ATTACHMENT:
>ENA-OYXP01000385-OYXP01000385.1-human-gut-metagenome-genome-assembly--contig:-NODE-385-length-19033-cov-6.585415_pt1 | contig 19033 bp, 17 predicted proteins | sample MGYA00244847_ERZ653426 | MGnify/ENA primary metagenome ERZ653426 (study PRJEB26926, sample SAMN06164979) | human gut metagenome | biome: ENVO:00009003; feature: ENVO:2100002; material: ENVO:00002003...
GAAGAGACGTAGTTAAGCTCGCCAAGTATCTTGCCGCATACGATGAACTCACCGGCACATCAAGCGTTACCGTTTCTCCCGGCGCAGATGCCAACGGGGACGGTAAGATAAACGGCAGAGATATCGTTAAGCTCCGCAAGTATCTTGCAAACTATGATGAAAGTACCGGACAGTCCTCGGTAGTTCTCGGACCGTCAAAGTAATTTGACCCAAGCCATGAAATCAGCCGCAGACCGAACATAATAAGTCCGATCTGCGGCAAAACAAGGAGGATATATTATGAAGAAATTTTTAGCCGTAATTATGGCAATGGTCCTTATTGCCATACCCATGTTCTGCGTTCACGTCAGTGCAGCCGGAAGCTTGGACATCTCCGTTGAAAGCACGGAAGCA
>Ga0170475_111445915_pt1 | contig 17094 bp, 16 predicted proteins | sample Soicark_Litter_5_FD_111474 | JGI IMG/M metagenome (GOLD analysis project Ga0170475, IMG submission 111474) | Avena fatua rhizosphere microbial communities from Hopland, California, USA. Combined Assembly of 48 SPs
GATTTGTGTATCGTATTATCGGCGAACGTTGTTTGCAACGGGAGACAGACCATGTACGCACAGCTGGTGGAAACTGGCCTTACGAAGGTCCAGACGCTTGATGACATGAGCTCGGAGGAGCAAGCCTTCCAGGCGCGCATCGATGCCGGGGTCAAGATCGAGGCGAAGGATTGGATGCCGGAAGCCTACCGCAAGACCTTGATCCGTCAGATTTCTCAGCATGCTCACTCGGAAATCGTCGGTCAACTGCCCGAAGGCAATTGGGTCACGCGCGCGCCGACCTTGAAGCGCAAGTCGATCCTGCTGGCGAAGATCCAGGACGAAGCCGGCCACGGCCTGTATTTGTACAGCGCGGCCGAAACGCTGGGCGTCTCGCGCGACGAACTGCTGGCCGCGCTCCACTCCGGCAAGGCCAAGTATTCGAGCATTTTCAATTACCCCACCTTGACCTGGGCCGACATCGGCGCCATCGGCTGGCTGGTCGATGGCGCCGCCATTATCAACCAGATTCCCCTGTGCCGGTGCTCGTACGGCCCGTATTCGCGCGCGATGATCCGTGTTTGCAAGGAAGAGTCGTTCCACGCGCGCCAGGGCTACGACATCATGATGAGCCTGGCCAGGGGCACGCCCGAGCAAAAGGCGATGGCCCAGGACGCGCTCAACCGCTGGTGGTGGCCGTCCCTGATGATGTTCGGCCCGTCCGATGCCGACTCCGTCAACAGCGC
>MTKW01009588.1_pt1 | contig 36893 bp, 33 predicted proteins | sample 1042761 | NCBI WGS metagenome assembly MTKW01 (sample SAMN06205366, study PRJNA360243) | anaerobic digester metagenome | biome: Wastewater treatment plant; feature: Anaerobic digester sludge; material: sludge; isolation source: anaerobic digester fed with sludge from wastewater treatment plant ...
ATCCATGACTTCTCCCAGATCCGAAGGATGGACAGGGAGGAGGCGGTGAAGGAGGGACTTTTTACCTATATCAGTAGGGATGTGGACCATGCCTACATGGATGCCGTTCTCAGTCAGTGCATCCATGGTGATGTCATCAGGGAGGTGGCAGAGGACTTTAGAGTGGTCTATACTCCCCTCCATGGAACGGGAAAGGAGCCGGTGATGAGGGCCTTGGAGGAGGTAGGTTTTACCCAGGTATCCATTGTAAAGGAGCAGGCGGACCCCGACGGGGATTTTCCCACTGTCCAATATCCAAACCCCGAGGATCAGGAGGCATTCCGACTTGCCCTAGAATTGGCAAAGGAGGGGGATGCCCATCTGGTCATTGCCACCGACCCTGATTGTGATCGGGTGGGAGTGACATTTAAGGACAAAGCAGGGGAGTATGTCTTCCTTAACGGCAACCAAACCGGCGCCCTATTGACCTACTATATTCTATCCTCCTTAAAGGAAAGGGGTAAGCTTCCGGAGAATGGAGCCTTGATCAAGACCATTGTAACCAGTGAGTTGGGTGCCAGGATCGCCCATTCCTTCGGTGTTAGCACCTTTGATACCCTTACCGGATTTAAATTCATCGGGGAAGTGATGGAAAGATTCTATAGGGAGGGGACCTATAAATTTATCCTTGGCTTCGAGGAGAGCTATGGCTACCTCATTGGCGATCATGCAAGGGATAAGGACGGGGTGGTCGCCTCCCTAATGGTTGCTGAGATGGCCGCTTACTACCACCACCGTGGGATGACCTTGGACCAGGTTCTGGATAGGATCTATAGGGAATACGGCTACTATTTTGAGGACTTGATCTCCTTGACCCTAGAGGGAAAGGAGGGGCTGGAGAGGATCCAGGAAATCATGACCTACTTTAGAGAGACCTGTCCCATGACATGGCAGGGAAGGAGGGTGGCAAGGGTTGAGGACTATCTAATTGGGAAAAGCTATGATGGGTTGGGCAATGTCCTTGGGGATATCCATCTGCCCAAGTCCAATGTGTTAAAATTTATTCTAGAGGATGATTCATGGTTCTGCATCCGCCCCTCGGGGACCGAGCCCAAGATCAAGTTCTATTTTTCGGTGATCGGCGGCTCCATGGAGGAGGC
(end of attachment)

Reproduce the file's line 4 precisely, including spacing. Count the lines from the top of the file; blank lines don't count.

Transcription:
GATTTGTGTATCGTATTATCGGCGAACGTTGTTTGCAACGGGAGACAGACCATGTACGCACAGCTGGTGGAAACTGGCCTTACGAAGGTCCAGACGCTTGATGACATGAGCTCGGAGGAGCAAGCCTTCCAGGCGCGCATCGATGCCGGGGTCAAGATCGAGGCGAAGGATTGGATGCCGGAAGCCTACCGCAAGACCTTGATCCGTCAGATTTCTCAGCATGCTCACTCGGAAATCGTCGGTCAACTGCCCGAAGGCAATTGGGTCACGCGCGCGCCGACCTTGAAGCGCAAGTCGATCCTGCTGGCGAAGATCCAGGACGAAGCCGGCCACGGCCTGTATTTGTACAGCGCGGCCGAAACGCTGGGCGTCTCGCGCGACGAACTGCTGGCCGCGCTCCACTCCGGCAAGGCCAAGTATTCGAGCATTTTCAATTACCCCACCTTGACCTGGGCCGACATCGGCGCCATCGGCTGGCTGGTCGATGGCGCCGCCATTATCAACCAGATTCCCCTGTGCCGGTGCTCGTACGGCCCGTATTCGCGCGCGATGATCCGTGTTTGCAAGGAAGAGTCGTTCCACGCGCGCCAGGGCTACGACATCATGATGAGCCTGGCCAGGGGCACGCCCGAGCAAAAGGCGATGGCCCAGGACGCGCTCAACCGCTGGTGGTGGCCGTCCCTGATGATGTTCGGCCCGTCCGATGCCGACTCCGTCAACAGCGC